I was already being offered a job, cinema director. I enjoyed it there. I got into my boss’s Jaguar and signed my name on the contract. There would be no more professors, but all Paris, nocturnal by preference (this profession is voluptuously shifted in its schedules) was even more accessible to me.

Is the UGC Art Box in Brussels a synthesis of this story?

When I was young, I was fascinated by a photo shoot of a model that appeared in Lui. At the time, I enjoyed Lui as much as Artpress – and today neither one nor the other, but that’s another story-. She was posing in the loft of Ghislain Mollet-Vieville, an art dealer who lived discretely in a loft near Beaubourg, where we could go, upon appointment, to admire his American “minimal art” hangings.

The model walked nude through the aseptic, furniture-free interior of the loft where Carl André and others such as Walter de Maria and Joseph Kosuth took centre stage.

The strangest thing about the magazine was neither the sensual curves of the top model, nor the artworks on show during the shoot, nor more than the loft (which was familiar to me), but the captions beneath the photographs. So far from everything and therefore so close to a truth. “If it’s art, it’s sexy” to parody Frank Stella.

I try to find and share this revealing surprise.

In the premises in question, occupied by a cobbler, we either needed to rent them to someone else or create “something” other than a shop front abandoned to the drunken revellers leaving the nightclub opposite.

The first solution was indecent, the second self-evident, especially given UGC Belgium’s close connection to contemporary art (inaugurated by Yahnn Kersalé, the great Guy Peellaert, etc…). It was clear what we should do: one space, one artist, one artwork, one month.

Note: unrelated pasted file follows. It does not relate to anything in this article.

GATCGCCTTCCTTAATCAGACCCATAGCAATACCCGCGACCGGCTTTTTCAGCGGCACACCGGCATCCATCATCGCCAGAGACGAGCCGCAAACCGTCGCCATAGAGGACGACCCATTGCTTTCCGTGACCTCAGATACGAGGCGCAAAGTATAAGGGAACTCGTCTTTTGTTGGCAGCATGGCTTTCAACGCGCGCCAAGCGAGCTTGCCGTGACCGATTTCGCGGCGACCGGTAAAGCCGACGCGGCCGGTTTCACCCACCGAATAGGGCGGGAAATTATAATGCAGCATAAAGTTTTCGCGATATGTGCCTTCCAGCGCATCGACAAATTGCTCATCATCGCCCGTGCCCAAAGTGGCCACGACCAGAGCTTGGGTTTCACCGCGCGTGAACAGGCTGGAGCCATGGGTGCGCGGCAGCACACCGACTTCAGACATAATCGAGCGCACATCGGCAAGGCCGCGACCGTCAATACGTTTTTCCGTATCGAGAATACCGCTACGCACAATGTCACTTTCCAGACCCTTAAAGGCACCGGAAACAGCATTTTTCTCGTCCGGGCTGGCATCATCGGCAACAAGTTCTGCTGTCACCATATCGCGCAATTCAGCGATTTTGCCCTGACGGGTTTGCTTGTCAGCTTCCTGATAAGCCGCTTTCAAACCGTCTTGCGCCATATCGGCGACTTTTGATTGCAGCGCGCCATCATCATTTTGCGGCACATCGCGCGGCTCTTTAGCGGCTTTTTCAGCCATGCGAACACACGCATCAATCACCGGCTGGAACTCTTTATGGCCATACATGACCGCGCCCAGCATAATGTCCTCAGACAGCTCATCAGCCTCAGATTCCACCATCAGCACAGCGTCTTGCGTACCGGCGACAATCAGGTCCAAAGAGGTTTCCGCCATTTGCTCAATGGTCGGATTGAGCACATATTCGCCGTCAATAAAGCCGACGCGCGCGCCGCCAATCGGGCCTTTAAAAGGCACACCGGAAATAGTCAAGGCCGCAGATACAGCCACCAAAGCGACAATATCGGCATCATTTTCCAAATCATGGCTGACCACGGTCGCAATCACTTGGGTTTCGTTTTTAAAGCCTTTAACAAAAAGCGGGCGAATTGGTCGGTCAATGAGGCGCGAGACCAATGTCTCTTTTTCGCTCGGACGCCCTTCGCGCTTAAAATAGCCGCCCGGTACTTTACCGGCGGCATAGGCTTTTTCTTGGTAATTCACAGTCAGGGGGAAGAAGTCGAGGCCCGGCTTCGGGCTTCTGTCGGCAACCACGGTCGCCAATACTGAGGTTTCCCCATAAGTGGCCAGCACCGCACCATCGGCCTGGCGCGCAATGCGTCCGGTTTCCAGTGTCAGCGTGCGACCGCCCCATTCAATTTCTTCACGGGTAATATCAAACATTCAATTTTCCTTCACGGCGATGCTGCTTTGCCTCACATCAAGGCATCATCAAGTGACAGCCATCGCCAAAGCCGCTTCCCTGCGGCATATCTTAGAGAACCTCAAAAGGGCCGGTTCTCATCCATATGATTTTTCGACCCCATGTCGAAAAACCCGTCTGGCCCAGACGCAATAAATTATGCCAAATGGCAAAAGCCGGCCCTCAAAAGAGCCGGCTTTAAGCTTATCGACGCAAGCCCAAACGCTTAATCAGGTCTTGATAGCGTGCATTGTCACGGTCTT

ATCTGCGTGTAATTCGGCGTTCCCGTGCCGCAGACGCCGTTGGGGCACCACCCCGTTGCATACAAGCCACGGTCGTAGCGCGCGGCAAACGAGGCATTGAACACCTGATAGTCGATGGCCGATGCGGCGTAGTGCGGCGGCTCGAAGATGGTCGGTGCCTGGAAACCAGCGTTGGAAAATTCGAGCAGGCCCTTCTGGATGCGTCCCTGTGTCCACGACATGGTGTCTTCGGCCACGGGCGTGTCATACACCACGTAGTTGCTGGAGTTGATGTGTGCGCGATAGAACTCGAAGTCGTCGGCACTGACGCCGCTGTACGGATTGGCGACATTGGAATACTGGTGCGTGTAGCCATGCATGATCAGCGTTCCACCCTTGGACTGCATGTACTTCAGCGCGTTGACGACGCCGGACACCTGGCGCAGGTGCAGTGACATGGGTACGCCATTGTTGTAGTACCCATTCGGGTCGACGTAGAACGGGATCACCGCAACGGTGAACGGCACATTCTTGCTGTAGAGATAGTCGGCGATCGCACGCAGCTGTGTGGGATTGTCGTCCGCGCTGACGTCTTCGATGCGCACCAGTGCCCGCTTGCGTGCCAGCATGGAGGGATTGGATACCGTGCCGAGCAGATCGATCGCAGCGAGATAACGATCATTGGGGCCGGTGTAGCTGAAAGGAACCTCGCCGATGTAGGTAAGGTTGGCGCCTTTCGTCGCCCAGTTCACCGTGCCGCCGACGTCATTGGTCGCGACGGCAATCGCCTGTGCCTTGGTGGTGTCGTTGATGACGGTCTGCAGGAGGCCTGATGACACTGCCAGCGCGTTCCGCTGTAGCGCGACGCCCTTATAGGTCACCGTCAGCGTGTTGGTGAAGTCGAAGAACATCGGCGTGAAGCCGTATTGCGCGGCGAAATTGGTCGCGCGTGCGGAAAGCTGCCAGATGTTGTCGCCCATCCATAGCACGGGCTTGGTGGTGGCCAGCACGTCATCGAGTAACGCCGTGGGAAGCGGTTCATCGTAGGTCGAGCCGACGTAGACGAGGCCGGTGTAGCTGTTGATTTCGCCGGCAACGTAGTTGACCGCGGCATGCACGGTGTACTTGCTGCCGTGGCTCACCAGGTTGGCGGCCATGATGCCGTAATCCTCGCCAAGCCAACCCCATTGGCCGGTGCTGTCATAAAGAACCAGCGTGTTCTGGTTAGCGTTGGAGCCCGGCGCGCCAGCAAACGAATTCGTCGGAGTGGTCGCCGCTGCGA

The evidence appeared ; a space, an artist, a work, a month.

But what is the editorial line?

We began with an exhibition of David Lynch: a photograph printed from an order made by the Maison de la Photographie in Paris.

For some, it seemed clear, art is more or less connected to film.

But no. It’s as much a trompe l’œil as David Lynch: when he is a photographer or designer, he is not a filmmaker!

There are two aspects to the French Revolution : the epic and the domestic, The guillotine and the teapot.

This sentence from Hamilton Finlay always amused me, even though I didn’t really understand its meaning until I thought about the extravagant difference in styles existing between important artists for me, such as Jean-Michel Basquiat and Sol Lewitt or Georg Bazelitz and Daniel Buren, Cy Twombly and Frank Stella.

… or even a href=”/en/artists/arnaud-kool”>Arnaud Kool and Fabrice Hermans , who we’ve been lucky enough to exhibit.

What is art for?

Precisely nothing, it’s a pure loss, and it’s exactly for that reason that it is essential, increasingly essential.

 


Photos : Miles Fischler

Bruno Plantin-Carrenard's curatorial selection